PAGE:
8.5 The investigating officer will not be party to any decision on the grievance, nor will he or she be party to any decision in any related disciplinary procedure. The investigation must be completed as soon as possible and a report prepared and sent to the director of Calderdale Music (or designated manager).
8.6 Following receipt of any investigation report, and after consideration of the issues, the director of Calderdale Music (or designated manager) should present their findings to the employee in writing. This correspondence should include any recommendations or proposals designed to resolve the issue(s). It may be appropriate to arrange a meeting with the aggrieved employee to discuss the conclusions and any actions proposed. A detailed record should be kept of any such meeting.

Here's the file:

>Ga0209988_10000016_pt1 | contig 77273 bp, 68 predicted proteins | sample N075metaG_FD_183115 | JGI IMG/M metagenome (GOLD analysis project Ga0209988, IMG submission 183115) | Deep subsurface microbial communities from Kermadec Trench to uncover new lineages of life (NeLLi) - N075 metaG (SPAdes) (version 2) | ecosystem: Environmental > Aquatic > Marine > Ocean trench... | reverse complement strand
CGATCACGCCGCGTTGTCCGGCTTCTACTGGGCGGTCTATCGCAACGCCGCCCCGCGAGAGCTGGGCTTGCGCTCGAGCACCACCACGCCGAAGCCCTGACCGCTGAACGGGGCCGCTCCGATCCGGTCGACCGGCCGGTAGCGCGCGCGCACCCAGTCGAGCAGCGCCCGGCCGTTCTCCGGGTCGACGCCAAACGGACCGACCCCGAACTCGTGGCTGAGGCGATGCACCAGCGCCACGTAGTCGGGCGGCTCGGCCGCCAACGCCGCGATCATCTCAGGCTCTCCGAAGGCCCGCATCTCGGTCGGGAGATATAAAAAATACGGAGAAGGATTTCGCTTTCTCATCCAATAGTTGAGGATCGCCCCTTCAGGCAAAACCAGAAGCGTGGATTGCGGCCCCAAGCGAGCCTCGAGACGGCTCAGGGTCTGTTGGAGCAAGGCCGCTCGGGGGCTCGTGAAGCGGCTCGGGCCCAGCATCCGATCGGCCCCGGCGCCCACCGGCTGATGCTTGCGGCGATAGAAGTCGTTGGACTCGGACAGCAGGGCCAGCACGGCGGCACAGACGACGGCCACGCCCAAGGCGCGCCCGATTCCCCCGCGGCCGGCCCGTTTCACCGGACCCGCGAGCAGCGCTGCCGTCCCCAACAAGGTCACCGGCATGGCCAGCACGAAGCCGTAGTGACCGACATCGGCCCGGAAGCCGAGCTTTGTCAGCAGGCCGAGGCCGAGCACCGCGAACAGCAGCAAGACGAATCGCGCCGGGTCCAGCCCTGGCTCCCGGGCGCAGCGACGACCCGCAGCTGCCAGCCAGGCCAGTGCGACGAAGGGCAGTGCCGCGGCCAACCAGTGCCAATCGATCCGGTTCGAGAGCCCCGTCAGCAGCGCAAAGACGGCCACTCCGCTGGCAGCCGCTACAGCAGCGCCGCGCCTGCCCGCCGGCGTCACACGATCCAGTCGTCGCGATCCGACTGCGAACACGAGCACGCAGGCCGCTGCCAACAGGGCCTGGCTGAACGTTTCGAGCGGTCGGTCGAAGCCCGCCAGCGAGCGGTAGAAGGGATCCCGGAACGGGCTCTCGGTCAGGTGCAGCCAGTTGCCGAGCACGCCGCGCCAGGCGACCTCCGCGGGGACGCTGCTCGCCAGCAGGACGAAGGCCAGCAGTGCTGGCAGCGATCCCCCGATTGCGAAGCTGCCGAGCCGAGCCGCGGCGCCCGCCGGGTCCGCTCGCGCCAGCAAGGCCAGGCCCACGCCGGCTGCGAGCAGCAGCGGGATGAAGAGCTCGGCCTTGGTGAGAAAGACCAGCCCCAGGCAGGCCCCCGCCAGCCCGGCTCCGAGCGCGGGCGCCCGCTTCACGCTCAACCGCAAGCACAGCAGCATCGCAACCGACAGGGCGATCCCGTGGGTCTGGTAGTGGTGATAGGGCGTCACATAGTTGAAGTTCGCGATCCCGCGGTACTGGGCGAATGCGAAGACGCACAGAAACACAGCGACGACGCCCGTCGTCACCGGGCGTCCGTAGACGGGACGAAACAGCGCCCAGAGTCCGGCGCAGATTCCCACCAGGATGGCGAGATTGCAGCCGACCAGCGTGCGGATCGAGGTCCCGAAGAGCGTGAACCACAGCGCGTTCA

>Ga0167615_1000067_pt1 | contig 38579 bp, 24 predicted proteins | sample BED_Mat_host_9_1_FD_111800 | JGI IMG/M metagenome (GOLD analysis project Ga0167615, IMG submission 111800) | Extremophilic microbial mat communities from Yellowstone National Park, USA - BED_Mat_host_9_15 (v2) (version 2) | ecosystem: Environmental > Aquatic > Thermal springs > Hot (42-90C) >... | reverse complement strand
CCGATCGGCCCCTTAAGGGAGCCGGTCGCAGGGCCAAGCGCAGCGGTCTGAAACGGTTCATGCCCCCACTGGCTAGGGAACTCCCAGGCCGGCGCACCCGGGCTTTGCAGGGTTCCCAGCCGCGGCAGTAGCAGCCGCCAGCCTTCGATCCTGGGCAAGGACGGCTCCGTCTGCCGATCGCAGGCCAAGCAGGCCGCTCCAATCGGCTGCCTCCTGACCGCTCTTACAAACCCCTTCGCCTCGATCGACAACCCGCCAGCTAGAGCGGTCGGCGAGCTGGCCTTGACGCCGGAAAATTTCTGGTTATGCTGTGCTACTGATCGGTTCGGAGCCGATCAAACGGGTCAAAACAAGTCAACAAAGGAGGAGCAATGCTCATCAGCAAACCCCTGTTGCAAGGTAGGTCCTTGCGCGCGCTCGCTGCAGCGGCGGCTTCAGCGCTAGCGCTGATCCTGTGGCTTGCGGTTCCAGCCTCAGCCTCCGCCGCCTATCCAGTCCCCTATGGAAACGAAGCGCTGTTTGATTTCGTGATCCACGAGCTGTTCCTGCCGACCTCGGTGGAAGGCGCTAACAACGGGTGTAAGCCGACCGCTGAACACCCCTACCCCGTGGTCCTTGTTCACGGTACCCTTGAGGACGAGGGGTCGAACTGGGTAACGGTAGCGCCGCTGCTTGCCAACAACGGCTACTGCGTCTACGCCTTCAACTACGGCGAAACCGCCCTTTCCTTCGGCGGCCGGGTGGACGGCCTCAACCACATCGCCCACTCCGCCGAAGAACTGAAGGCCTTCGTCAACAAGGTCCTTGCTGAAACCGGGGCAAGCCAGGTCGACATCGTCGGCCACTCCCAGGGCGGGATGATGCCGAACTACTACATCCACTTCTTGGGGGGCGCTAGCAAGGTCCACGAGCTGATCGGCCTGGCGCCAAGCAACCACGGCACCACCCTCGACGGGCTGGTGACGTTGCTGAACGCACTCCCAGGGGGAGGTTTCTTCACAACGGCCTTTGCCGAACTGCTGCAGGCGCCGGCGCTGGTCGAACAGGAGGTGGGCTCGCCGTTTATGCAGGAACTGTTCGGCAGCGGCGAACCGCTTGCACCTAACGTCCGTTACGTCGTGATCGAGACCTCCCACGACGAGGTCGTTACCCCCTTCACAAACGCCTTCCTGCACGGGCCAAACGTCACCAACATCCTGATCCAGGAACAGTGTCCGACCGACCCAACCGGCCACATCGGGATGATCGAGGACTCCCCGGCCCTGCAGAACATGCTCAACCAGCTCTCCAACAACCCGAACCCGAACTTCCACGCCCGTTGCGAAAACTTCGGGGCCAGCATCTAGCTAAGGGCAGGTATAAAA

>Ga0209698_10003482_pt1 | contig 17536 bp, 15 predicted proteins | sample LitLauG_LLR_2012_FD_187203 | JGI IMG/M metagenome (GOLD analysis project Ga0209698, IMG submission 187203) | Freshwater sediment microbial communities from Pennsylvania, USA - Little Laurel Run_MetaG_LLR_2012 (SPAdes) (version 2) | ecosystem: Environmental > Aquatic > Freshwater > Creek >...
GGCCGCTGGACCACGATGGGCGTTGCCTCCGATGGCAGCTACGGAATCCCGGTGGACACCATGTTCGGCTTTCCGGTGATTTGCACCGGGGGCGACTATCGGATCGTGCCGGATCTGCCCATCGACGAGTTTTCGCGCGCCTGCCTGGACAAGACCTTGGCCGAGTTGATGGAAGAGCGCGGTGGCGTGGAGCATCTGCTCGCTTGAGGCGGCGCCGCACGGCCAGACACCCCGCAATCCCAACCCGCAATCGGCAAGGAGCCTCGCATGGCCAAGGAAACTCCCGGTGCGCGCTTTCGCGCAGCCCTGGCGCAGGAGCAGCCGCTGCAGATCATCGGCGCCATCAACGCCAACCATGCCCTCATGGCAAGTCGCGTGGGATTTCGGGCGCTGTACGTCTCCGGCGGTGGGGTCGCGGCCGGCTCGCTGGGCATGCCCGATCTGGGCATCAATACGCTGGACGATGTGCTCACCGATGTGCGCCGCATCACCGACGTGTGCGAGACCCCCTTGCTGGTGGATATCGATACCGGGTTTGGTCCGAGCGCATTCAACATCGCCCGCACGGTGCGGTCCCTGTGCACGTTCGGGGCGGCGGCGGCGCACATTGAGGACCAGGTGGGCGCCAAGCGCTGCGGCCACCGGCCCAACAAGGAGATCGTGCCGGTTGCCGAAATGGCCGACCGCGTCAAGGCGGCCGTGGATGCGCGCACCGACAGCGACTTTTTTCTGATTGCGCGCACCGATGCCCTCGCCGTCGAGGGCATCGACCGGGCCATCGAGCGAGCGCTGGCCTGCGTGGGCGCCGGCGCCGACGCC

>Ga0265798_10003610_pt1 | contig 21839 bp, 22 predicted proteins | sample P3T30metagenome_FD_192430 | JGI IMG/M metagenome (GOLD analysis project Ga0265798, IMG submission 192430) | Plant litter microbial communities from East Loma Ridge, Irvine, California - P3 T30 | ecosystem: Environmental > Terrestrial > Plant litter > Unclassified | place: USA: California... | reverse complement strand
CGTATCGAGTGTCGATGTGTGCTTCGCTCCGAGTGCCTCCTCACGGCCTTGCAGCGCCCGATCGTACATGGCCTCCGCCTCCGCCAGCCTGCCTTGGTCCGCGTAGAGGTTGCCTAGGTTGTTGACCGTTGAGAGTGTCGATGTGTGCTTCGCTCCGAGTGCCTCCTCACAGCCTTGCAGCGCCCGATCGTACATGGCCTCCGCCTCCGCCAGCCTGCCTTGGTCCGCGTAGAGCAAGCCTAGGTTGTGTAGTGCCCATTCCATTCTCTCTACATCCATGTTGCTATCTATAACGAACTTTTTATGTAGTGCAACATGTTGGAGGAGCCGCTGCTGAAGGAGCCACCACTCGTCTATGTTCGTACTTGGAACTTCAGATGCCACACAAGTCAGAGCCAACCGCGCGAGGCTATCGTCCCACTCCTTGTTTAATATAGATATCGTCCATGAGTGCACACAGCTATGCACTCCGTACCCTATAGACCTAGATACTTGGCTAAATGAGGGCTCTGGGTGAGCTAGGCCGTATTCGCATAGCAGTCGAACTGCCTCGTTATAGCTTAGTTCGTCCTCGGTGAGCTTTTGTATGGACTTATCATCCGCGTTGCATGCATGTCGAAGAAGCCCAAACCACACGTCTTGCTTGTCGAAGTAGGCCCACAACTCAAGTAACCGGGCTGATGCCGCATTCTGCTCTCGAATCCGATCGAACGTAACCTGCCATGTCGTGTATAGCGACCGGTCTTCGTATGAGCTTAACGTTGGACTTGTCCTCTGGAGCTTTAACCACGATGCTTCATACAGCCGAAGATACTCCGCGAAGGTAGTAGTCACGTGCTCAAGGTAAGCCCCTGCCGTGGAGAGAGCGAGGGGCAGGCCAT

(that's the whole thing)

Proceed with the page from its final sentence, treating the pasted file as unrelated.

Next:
8.7 Where the aggrieved member of staff does not accept the findings of the director of Calderdale Music (or designated manager) they may appeal against the decision to a separately constituted appeal panel. Any appeal should be submitted in writing within 5 working days.
8.8 The employee’s written appeal should explain the basis of their appeal, what parts of the decision are disputed, the grounds for disputing the outcome and how the employee wishes the grievance to be resolved. The form provided at Appendix 2 (entitled Grievance Proforma – Appeal) should be completed and sent to the director of Calderdale Music who will then make arrangements for an appeal hearing.
Section 9 – Appeal hearing
9.1 On receipt of a written appeal from the employee, a hearing will be arranged, in which the aggrieved employee may appeal in person to a panel of governors (normally three in number) who have had no previous involvement in the matter.
9.2 Every effort should be made to accommodate the employee’s trade union representative or work colleague at the appeal hearing, including rescheduling of the hearing if the original date proposed is not acceptable to all parties. The rearranged appeal hearing should take place within 5 working days of the original date proposed.